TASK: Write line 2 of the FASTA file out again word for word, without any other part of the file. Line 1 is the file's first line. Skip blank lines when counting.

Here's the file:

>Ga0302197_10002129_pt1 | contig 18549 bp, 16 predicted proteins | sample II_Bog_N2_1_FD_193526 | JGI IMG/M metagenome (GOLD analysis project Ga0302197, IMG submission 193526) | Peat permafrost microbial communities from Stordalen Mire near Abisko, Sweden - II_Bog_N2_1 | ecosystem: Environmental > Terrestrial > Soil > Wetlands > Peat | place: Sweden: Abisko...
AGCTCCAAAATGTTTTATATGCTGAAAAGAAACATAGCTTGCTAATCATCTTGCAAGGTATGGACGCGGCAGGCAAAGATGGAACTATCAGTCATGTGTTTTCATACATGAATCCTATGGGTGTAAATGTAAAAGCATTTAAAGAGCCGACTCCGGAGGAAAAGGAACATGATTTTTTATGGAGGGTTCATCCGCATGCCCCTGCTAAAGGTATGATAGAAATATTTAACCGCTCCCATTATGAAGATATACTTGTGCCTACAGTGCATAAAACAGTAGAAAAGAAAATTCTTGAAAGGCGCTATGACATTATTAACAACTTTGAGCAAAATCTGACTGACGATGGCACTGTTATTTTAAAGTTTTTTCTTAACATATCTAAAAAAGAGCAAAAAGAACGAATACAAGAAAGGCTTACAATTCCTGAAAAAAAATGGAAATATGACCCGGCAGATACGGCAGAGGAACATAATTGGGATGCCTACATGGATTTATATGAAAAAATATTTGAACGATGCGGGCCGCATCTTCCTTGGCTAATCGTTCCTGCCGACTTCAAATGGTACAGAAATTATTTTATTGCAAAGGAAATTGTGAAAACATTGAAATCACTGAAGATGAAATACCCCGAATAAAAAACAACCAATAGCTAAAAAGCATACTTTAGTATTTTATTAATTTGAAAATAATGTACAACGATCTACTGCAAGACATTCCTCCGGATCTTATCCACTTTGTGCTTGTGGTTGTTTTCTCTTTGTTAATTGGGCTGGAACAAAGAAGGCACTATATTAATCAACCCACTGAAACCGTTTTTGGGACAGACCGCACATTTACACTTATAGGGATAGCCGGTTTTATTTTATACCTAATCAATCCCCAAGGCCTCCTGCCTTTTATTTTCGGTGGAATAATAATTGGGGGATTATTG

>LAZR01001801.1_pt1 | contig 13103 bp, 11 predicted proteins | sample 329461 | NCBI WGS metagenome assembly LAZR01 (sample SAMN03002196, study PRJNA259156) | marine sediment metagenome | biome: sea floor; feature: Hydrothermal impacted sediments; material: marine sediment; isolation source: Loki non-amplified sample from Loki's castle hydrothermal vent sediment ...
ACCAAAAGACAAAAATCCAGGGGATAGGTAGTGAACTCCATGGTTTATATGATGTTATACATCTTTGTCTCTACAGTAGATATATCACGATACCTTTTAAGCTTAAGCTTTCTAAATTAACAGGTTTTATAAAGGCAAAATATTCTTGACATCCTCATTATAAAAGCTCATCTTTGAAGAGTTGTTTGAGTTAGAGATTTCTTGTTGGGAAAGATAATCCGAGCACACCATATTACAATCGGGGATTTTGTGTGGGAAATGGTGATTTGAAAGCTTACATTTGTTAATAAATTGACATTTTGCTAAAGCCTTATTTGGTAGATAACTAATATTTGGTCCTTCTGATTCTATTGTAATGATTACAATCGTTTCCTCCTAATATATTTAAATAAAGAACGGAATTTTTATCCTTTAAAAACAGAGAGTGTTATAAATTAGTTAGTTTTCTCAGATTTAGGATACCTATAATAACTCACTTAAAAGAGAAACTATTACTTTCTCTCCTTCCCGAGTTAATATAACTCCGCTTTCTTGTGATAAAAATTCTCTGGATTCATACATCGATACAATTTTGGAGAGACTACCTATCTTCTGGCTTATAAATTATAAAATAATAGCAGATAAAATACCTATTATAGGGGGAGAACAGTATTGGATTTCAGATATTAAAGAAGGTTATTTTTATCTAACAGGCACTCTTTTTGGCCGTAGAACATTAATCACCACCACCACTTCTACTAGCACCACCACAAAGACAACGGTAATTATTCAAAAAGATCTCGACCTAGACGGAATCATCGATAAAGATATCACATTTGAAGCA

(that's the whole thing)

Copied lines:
AGCTCCAAAATGTTTTATATGCTGAAAAGAAACATAGCTTGCTAATCATCTTGCAAGGTATGGACGCGGCAGGCAAAGATGGAACTATCAGTCATGTGTTTTCATACATGAATCCTATGGGTGTAAATGTAAAAGCATTTAAAGAGCCGACTCCGGAGGAAAAGGAACATGATTTTTTATGGAGGGTTCATCCGCATGCCCCTGCTAAAGGTATGATAGAAATATTTAACCGCTCCCATTATGAAGATATACTTGTGCCTACAGTGCATAAAACAGTAGAAAAGAAAATTCTTGAAAGGCGCTATGACATTATTAACAACTTTGAGCAAAATCTGACTGACGATGGCACTGTTATTTTAAAGTTTTTTCTTAACATATCTAAAAAAGAGCAAAAAGAACGAATACAAGAAAGGCTTACAATTCCTGAAAAAAAATGGAAATATGACCCGGCAGATACGGCAGAGGAACATAATTGGGATGCCTACATGGATTTATATGAAAAAATATTTGAACGATGCGGGCCGCATCTTCCTTGGCTAATCGTTCCTGCCGACTTCAAATGGTACAGAAATTATTTTATTGCAAAGGAAATTGTGAAAACATTGAAATCACTGAAGATGAAATACCCCGAATAAAAAACAACCAATAGCTAAAAAGCATACTTTAGTATTTTATTAATTTGAAAATAATGTACAACGATCTACTGCAAGACATTCCTCCGGATCTTATCCACTTTGTGCTTGTGGTTGTTTTCTCTTTGTTAATTGGGCTGGAACAAAGAAGGCACTATATTAATCAACCCACTGAAACCGTTTTTGGGACAGACCGCACATTTACACTTATAGGGATAGCCGGTTTTATTTTATACCTAATCAATCCCCAAGGCCTCCTGCCTTTTATTTTCGGTGGAATAATAATTGGGGGATTATTG